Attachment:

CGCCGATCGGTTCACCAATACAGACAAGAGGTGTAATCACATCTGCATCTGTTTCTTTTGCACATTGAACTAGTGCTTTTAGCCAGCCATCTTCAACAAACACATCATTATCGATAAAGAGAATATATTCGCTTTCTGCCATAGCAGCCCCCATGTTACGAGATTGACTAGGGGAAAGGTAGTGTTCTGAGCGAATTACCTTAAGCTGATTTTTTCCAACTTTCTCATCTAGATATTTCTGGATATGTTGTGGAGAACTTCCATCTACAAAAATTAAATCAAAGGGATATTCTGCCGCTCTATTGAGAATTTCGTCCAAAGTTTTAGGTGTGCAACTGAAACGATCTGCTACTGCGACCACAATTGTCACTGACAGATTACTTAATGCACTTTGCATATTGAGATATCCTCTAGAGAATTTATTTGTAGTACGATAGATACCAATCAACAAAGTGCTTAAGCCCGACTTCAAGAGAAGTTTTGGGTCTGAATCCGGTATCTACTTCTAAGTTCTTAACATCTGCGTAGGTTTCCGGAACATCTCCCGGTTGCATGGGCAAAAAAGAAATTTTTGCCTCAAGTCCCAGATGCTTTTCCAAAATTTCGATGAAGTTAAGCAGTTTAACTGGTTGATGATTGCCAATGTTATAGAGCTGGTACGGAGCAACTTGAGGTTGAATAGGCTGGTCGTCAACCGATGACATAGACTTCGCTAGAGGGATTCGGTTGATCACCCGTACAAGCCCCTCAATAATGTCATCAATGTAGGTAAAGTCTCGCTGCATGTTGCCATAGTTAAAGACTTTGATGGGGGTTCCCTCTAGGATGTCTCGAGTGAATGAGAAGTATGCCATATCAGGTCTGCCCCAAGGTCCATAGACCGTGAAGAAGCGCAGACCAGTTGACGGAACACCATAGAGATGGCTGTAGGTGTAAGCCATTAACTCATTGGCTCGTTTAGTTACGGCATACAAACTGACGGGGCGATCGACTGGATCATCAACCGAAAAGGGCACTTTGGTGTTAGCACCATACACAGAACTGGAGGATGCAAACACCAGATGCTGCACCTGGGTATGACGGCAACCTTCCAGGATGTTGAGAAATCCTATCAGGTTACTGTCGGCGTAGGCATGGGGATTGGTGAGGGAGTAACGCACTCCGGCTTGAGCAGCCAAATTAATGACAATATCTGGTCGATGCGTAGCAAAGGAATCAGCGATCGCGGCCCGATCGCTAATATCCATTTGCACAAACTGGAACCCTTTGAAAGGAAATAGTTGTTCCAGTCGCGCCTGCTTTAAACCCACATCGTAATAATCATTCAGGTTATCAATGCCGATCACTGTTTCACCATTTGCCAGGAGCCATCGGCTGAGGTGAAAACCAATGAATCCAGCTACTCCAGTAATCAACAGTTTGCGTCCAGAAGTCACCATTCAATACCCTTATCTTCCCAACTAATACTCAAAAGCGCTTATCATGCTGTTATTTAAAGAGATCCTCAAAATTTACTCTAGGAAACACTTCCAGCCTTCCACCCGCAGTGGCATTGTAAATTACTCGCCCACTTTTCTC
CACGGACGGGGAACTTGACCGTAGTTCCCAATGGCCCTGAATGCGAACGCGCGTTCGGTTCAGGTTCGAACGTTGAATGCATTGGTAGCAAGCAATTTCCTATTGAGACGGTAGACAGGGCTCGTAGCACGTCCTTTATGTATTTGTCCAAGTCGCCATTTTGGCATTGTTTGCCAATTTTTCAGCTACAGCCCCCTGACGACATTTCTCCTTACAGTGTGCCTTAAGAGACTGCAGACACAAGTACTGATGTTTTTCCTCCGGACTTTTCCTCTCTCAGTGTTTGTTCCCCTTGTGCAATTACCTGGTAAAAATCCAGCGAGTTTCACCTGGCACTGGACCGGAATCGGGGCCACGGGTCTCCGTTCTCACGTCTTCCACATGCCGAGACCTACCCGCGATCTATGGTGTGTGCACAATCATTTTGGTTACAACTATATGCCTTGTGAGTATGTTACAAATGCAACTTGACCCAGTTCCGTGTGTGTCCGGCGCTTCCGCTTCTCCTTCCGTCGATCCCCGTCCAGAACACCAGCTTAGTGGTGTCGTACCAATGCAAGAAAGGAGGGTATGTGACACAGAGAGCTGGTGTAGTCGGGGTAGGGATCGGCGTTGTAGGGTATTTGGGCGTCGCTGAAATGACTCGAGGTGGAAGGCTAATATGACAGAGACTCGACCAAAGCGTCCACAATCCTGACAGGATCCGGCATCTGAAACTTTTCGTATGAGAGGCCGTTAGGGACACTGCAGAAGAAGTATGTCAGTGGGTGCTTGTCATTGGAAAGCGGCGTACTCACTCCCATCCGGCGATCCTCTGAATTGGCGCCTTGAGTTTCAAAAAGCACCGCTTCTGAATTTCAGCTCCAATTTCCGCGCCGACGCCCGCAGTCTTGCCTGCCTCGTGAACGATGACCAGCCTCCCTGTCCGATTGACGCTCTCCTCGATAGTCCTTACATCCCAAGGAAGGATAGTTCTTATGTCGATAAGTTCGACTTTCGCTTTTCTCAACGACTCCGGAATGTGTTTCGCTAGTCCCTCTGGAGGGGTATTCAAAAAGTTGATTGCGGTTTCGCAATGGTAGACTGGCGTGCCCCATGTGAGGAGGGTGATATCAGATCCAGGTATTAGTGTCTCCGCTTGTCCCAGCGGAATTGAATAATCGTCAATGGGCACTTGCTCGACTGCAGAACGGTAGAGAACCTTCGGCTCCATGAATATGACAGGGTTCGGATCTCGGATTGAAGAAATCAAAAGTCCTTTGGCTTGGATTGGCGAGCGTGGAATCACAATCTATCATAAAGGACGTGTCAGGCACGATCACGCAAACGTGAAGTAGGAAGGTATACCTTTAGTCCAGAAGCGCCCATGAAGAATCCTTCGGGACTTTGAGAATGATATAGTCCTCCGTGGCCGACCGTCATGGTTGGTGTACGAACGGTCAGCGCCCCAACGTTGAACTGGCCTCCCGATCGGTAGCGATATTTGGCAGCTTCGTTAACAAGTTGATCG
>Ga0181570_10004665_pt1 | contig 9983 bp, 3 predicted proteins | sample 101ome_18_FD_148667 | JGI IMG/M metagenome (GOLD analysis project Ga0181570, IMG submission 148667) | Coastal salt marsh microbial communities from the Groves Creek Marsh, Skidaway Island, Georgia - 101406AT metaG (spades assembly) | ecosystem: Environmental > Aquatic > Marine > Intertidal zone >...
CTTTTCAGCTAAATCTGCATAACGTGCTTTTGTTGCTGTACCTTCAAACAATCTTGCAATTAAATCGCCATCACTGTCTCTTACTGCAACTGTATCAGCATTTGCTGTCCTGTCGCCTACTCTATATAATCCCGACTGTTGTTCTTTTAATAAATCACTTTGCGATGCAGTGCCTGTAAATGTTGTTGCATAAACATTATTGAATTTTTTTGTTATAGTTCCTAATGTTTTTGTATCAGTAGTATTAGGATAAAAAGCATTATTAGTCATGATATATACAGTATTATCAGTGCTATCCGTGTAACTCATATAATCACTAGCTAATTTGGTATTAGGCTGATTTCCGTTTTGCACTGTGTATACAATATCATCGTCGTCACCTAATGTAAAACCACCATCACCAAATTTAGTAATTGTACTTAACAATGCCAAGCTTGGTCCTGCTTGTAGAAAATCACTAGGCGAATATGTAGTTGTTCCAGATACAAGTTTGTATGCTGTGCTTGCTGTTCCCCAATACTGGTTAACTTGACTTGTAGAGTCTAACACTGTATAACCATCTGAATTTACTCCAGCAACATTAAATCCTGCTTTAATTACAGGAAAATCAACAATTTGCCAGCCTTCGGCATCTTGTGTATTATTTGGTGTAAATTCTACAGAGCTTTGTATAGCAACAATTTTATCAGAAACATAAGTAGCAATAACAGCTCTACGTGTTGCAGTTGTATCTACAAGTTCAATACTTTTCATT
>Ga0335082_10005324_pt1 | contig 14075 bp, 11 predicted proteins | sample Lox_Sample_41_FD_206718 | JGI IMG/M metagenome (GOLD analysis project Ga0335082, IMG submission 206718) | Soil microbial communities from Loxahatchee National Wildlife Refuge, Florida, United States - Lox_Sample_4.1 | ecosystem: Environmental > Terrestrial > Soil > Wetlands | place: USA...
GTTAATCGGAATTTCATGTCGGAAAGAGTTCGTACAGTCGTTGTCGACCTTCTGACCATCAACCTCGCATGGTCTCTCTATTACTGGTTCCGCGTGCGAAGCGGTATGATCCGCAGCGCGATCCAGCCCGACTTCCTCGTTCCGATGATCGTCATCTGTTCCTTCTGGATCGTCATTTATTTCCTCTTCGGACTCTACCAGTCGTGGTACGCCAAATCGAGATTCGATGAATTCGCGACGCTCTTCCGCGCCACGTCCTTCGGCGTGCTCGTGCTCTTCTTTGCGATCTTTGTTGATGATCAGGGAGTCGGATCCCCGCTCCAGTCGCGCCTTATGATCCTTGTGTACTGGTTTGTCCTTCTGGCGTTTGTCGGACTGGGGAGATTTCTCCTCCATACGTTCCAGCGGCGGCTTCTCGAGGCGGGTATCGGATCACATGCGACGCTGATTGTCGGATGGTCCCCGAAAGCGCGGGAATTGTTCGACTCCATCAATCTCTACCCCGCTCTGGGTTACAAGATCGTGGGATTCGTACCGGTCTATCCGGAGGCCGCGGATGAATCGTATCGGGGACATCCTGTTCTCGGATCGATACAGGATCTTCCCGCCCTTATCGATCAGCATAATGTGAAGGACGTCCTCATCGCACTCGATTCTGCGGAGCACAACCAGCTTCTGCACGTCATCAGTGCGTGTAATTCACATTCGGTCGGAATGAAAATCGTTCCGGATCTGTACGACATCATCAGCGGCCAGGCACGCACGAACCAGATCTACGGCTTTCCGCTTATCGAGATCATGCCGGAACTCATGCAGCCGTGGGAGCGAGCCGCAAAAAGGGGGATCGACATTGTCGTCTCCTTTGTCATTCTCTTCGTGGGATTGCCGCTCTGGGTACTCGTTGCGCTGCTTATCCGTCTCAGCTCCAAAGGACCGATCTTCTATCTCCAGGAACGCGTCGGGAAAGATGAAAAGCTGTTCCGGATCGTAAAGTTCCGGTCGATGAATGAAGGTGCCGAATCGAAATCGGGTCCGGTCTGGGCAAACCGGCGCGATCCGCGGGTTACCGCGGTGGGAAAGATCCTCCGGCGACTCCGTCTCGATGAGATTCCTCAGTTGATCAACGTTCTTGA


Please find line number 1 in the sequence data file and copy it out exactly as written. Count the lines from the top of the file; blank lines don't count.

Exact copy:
CGCCGATCGGTTCACCAATACAGACAAGAGGTGTAATCACATCTGCATCTGTTTCTTTTGCACATTGAACTAGTGCTTTTAGCCAGCCATCTTCAACAAACACATCATTATCGATAAAGAGAATATATTCGCTTTCTGCCATAGCAGCCCCCATGTTACGAGATTGACTAGGGGAAAGGTAGTGTTCTGAGCGAATTACCTTAAGCTGATTTTTTCCAACTTTCTCATCTAGATATTTCTGGATATGTTGTGGAGAACTTCCATCTACAAAAATTAAATCAAAGGGATATTCTGCCGCTCTATTGAGAATTTCGTCCAAAGTTTTAGGTGTGCAACTGAAACGATCTGCTACTGCGACCACAATTGTCACTGACAGATTACTTAATGCACTTTGCATATTGAGATATCCTCTAGAGAATTTATTTGTAGTACGATAGATACCAATCAACAAAGTGCTTAAGCCCGACTTCAAGAGAAGTTTTGGGTCTGAATCCGGTATCTACTTCTAAGTTCTTAACATCTGCGTAGGTTTCCGGAACATCTCCCGGTTGCATGGGCAAAAAAGAAATTTTTGCCTCAAGTCCCAGATGCTTTTCCAAAATTTCGATGAAGTTAAGCAGTTTAACTGGTTGATGATTGCCAATGTTATAGAGCTGGTACGGAGCAACTTGAGGTTGAATAGGCTGGTCGTCAACCGATGACATAGACTTCGCTAGAGGGATTCGGTTGATCACCCGTACAAGCCCCTCAATAATGTCATCAATGTAGGTAAAGTCTCGCTGCATGTTGCCATAGTTAAAGACTTTGATGGGGGTTCCCTCTAGGATGTCTCGAGTGAATGAGAAGTATGCCATATCAGGTCTGCCCCAAGGTCCATAGACCGTGAAGAAGCGCAGACCAGTTGACGGAACACCATAGAGATGGCTGTAGGTGTAAGCCATTAACTCATTGGCTCGTTTAGTTACGGCATACAAACTGACGGGGCGATCGACTGGATCATCAACCGAAAAGGGCACTTTGGTGTTAGCACCATACACAGAACTGGAGGATGCAAACACCAGATGCTGCACCTGGGTATGACGGCAACCTTCCAGGATGTTGAGAAATCCTATCAGGTTACTGTCGGCGTAGGCATGGGGATTGGTGAGGGAGTAACGCACTCCGGCTTGAGCAGCCAAATTAATGACAATATCTGGTCGATGCGTAGCAAAGGAATCAGCGATCGCGGCCCGATCGCTAATATCCATTTGCACAAACTGGAACCCTTTGAAAGGAAATAGTTGTTCCAGTCGCGCCTGCTTTAAACCCACATCGTAATAATCATTCAGGTTATCAATGCCGATCACTGTTTCACCATTTGCCAGGAGCCATCGGCTGAGGTGAAAACCAATGAATCCAGCTACTCCAGTAATCAACAGTTTGCGTCCAGAAGTCACCATTCAATACCCTTATCTTCCCAACTAATACTCAAAAGCGCTTATCATGCTGTTATTTAAAGAGATCCTCAAAATTTACTCTAGGAAACACTTCCAGCCTTCCACCCGCAGTGGCATTGTAAATTACTCGCCCACTTTTCTC